Magnificent Etna, a Member of the Family

by Diana Belchase | Mar 07, 2014

Here in the U.S., the movie, Pompeii, released this past weekend.  It was a dazzling film, filled with inaccuracies, but still a lot of fun. I’ve walked the streets of the real Pompeii and am always amazed by the tourists who say they could never live so close to a real volcano.  The people in the theater were much the same, shaking their heads about how anyone could live there. Little do they know that Italy is rife with volcanoes.  In fact, in Sicily, Mt. Etna is the highest and most active volcano in Europe, and to me, she’s a member of the family.

© 2014 Diana Belchase
© 2014 Diana Belchase

When in Sicily I wake each day to her beauty.  She pokes her head above the clouds, wearing each like pearls in a necklace or a frothy scarf. At sunset she often fumes in silence, clothed in scarlet skies, as irritable and magnificent as a woman made to wait for her date.  In darkness, the mountainside is dotted with diamonds – the tiny lights of towns edging close to the summit.  When angry, lava snakes down her sides in red glowing rivers visible from hundreds of miles away.

Etna is constantly changing, changeable, beautiful, benevolent and violent.  For most Sicilian women, she’s a role model of how to be completely female.

Etna represents life as well as death. Without her fiery temperament there wouldn’t be fertile soil to grow wonderful Sicilian grapes or other crops.  But more than anything, is the majesty of Etna.

Virgil wrote about Etna in the Aeneid:

Etna-575x760
© 2014 Diana Belchase

With roar of frightful ruin thunders nigh.

Now to the realm of light it lifts a cloud

Of pitch-black, whirling smoke, and fiery dust,

Shooting out globes of flame, with monster tongues

That lick the stars; now huge crags of itself,

Out of the bowels of the mountain torn,

Its maw disgorges, while the molten rock

Rolls screaming skyward; from the nether deep

The fathomless abyss makes ebb and flow.

In Zafferana there is a story about lava threatening the town, and a man setting his table with his best cloth and finest wine before he left and his home was destroyed.  It was a tribute to his beautiful “Mongibello,” Etna – the “Beautiful Mountain.”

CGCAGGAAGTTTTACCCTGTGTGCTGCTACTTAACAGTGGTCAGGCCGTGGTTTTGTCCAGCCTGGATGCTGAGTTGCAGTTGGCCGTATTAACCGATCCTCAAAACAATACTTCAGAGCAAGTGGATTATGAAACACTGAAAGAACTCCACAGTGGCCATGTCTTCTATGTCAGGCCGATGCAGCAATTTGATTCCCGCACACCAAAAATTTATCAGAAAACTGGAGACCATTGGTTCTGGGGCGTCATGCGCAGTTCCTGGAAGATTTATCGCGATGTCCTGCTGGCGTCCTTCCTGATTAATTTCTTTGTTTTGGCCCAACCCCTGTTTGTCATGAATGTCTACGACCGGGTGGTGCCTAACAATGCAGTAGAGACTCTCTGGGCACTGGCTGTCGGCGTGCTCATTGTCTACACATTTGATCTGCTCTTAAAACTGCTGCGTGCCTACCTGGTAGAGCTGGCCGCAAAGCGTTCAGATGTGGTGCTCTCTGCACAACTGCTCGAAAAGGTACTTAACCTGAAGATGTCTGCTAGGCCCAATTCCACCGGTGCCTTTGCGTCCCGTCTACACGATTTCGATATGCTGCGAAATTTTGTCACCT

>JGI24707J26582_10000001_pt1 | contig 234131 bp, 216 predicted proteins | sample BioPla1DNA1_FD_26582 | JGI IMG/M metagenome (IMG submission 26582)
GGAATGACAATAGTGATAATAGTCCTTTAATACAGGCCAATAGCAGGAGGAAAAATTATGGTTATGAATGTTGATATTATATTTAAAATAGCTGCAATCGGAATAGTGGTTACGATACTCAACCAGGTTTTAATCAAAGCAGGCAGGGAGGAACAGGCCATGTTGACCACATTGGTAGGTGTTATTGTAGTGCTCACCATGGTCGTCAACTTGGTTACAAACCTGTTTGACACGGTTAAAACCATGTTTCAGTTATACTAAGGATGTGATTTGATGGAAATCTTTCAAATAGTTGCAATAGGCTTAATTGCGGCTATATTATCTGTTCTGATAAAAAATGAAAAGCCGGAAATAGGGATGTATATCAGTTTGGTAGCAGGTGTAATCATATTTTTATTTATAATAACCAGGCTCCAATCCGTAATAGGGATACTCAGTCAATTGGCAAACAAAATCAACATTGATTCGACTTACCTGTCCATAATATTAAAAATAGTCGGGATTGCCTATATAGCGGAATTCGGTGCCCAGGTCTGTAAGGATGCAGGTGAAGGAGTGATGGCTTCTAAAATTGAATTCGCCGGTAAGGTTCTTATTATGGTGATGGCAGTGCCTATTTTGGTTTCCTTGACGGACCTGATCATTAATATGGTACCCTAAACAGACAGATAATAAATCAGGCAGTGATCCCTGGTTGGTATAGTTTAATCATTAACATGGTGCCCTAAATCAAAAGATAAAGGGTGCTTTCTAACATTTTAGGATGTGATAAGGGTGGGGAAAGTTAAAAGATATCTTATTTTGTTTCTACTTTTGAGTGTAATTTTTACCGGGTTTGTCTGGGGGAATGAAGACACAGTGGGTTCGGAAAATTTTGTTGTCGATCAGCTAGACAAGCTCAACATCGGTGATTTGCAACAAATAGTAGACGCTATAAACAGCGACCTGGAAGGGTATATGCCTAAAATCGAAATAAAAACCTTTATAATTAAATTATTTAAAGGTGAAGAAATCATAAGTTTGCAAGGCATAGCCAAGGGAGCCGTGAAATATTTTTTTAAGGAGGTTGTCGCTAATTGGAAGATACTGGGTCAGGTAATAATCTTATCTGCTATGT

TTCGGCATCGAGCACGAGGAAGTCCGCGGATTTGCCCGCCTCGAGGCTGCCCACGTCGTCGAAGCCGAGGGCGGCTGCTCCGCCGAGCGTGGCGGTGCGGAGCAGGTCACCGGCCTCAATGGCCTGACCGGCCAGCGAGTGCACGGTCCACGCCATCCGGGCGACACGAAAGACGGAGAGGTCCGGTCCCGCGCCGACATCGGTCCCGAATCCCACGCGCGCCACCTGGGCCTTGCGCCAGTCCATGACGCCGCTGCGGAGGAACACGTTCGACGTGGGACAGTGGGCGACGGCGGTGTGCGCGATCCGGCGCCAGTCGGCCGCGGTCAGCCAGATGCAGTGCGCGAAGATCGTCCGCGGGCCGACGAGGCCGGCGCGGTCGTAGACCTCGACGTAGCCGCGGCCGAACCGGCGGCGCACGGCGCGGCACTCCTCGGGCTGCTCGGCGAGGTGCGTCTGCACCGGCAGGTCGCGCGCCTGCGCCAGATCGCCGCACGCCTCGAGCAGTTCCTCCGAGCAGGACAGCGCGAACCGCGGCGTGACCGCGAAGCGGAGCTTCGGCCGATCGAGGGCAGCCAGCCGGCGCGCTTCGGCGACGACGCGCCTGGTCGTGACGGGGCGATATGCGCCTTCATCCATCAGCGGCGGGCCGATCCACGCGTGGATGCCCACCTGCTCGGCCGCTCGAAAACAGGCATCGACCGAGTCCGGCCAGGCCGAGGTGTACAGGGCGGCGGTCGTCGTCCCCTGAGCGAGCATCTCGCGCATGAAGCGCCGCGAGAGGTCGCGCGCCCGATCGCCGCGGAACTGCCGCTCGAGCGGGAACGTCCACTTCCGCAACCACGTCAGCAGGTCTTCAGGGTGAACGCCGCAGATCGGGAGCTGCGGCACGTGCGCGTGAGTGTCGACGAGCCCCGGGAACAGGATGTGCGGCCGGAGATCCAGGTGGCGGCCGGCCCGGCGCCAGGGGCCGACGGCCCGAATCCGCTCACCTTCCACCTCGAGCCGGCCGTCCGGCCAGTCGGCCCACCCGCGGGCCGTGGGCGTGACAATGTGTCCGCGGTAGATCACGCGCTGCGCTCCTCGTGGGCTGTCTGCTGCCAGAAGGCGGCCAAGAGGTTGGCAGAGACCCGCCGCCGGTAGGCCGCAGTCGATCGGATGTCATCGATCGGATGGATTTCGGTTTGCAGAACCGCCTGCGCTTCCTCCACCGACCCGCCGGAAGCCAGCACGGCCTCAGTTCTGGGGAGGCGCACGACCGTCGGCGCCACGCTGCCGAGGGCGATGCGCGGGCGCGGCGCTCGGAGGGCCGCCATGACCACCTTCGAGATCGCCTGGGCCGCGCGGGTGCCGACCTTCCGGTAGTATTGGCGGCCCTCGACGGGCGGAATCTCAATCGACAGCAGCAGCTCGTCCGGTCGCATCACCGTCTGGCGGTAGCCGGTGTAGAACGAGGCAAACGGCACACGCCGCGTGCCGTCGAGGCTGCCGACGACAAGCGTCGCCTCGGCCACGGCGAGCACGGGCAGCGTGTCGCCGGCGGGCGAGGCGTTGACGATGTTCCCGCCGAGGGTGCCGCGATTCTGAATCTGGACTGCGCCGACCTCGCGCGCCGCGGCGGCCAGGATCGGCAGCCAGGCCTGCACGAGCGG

Photos and words © Diana Belchase 2014.
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Diana Belchasehttp://topsecretwashington.com
The granddaughter of two Italian knights, Diana Belchase grew up dreaming of castles, damsels in distress, and the gallant princes who rescued them -- except sometimes it was the damsels who did the rescuing. :-) She is a multi-award winning author who splits her time between Washington, D.C. and Sicily. Diana writes spy novels, short stories, and mainstream fiction, as well as nonfiction and speeches. She often uses her beloved Sicily as a backdrop for her stories. In her spare time, Diana writes about her life in Washington, D.C. on TopSecretWashington.com and interviews authors and artists on her TV show, Book Smart, which can also be seen on her YouTube Channel. Her first book, The Spy in the Mirror, a Golden Heart winner and Daphne du Maurier finalist, is expected to debut next year.

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2 COMMENTS

  1. Lovely article! And I really enjoyed the Aeneid quote.

    I have often wondered why people keep rebuilding their homes on the slopes of Etna every time they get destroyed. But they grow up there and cannot imagine living anywhere else.

    My son said to me
    “Of course, a planet without active volcanoes is a dead planet, like Mars”.
    Wise kid!

    • He sure is, wise, Veronica. When you think about how many people live near volcanoes in Hawaii or in the Eolian Islands, I suppose it becomes normal. I look at people in California who live on land that is uninsurable because of mudslides or fire or earthquake and think they’re nuts, too. I guess we humans are just a nutty species. We love our pets and we love our volcanoes.

      Love to the little guy!

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